Climate Corner: Myth-tery Science Theater 2008
One of the major myths of the climate change saga comes in for some major debunking at a session Wednesday of the 20th Conference on Climate Variability and Change, which is meeting in conjunction with the 88th Annual Meeting of the American Meteorological Society (AMS) this week in New Orleans. It didn't make the top-10 list of a major global warming skeptic, but a favorite theme of climate science fiction, both literary and political, is that the same people who predicted an ice age in the 1970s are now the ones promoting the global warming story. This argument is even favored by some meteorologists.
The cooling myth turns out to be wrong on multiple levels. First of all, even if the premise were true, it would be perfectly consistent with the scientific method:
- Make an hypothesis: The earth is cooling.
- Collect and analyze data: It's not.
- Refine the hypothesis: The earth is warming.
- Repeat until done.
Stephen H. Schneider, a veteran climate scientist (also the apparent coiner of the term "mediarology"), was interviewed last year on this subject on The Weather Channel's Forecast Earth series. I'm quoting from memory, so this hasn't been subjected to the usual rigorous fact-checking of the Googling monkeys here in the Climate Corner, but the gist of what he said was, "We were wrong. We thought there could be a cooling, but we did some more analysis and found out that was not the case. That's how science works."
The fact is that the cooling notion was promoted mainly by the popular press, most notably a famous article in Newsweek. With all due respect to the hard-working and well-intentioned journalists at the subsidiary of the owner of this space, it's not a scientific journal.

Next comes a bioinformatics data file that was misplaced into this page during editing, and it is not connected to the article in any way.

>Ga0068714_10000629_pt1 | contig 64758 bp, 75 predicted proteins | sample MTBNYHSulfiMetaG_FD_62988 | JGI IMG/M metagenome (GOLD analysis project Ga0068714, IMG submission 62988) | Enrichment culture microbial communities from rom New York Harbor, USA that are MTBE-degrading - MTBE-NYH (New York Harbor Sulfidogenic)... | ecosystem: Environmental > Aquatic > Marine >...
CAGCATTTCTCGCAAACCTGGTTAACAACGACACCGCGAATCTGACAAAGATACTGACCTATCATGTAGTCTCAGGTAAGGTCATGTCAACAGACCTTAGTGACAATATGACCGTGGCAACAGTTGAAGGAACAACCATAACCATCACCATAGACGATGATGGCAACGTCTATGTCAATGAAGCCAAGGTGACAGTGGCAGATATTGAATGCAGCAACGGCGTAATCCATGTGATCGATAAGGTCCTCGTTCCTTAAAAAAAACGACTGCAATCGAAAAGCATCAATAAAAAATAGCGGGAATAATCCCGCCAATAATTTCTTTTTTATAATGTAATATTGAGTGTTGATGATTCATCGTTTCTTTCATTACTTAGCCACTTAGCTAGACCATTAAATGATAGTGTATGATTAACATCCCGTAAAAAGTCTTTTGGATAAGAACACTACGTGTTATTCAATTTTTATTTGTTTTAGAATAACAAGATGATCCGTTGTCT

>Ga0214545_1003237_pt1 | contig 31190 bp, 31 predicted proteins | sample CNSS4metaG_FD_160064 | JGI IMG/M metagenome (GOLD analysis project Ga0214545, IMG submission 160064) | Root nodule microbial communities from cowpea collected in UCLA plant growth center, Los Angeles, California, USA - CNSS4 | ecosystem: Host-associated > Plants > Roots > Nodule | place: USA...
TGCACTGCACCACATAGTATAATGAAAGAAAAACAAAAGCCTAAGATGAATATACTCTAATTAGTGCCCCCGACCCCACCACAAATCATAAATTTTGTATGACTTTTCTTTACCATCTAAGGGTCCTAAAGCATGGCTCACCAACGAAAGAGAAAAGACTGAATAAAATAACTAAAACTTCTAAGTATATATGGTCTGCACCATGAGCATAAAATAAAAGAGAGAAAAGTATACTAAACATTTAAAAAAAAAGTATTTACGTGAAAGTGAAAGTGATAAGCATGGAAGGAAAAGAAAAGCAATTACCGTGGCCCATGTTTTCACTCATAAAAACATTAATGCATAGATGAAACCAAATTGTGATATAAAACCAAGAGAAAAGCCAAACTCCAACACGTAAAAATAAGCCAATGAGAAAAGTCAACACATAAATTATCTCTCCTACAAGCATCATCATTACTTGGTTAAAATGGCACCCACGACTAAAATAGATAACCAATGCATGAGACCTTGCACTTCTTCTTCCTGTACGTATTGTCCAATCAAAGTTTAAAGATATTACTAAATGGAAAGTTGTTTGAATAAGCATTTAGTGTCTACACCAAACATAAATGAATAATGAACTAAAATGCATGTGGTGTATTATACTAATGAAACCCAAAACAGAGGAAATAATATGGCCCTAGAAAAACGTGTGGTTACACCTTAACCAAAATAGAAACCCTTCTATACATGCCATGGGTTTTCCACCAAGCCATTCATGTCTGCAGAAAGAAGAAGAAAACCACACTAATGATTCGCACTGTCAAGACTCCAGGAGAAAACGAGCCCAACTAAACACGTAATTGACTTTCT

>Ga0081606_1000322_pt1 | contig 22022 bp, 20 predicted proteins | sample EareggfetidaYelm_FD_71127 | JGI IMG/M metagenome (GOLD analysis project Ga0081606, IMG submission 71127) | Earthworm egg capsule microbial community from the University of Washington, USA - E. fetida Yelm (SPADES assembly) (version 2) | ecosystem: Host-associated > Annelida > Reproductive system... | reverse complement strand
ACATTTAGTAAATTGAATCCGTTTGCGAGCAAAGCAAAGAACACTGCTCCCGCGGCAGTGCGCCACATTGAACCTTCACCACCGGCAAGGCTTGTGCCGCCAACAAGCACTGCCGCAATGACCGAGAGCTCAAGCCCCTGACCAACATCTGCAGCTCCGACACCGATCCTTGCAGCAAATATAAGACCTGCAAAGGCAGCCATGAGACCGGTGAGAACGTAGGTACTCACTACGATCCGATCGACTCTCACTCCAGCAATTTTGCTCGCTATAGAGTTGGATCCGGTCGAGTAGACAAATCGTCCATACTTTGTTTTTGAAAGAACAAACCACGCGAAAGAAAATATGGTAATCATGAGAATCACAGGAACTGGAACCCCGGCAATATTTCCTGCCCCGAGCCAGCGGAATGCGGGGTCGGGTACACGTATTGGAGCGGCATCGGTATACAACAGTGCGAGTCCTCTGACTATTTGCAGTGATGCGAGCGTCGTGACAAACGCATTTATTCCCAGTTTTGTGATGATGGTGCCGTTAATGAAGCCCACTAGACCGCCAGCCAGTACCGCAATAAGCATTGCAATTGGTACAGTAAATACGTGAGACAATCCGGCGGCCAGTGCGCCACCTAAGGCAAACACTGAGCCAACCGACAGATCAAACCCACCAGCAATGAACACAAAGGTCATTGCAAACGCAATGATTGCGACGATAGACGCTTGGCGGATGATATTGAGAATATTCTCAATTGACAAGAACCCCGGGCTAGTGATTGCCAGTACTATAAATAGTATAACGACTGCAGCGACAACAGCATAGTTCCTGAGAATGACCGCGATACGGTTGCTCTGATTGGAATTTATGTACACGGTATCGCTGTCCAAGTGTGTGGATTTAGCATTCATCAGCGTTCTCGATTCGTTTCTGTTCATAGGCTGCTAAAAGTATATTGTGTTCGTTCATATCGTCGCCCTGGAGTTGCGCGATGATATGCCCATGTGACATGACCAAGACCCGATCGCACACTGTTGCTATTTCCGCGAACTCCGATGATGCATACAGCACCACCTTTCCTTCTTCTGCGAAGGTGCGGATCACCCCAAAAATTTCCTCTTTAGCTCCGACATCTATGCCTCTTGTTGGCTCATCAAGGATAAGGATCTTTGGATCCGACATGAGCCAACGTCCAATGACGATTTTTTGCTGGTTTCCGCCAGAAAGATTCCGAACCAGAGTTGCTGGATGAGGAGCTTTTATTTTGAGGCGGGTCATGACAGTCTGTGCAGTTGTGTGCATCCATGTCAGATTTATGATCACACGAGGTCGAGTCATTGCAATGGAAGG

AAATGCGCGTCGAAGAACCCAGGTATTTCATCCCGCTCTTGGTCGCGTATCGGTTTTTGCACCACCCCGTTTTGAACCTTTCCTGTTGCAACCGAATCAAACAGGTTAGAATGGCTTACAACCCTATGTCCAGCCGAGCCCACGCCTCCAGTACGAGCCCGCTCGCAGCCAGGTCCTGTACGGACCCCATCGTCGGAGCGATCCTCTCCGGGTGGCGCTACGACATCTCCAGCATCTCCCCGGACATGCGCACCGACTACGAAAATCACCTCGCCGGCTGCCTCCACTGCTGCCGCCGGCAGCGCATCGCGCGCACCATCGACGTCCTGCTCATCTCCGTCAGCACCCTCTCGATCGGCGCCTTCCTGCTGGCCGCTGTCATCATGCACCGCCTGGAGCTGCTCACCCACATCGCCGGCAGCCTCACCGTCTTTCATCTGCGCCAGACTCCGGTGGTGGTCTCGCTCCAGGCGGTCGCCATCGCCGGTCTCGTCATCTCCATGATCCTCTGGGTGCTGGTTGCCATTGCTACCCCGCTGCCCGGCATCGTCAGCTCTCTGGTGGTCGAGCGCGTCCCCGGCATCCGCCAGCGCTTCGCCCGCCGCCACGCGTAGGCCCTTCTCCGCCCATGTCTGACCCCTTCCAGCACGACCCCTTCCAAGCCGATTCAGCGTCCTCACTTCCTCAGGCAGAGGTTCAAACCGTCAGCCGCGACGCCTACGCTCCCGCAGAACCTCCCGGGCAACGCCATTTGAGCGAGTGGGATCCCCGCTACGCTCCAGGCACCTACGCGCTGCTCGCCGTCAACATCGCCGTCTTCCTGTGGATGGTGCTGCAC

The distorting role of the popular press in this issue is rigorously supported by an analysis of peer-reviewed scientific papers published during the period in question. The authors of the study being presented at the AMS meeting, climatologists from the NOAA National Center for Climatic Data, conclude:
There is an enduring popular myth that in the 1970s the substantial majority of scientific opinion was predicting "global cooling" in the form of an "imminent" ice age. This myth is invoked by global warming skeptics to assert that current work on global warming represents a flip-flop by scientists and must therefore be invalid. While there were some lay articles and books published during this era that inappropriately blurred timescales to give the impression that a new ice age could occur in a matter of a decade or so, global cooling was never a widely accepted climate change paradigm among scientists working in the field. Indeed, our search of the peer-reviewed literature from 1965 to 1979 only turned up two articles projecting cooling while 13 times as many articles projected warming.
For some more analysis of the cooling myth, see the review by the scientists at the RealClimate blog and follow their links for additional reading, including the ice-age chapter from the highly-recommended book, The Discovery of Global Warming.
(A tip of the wind vane to frequent site visitor jtf for providing the link to the conference paper.)
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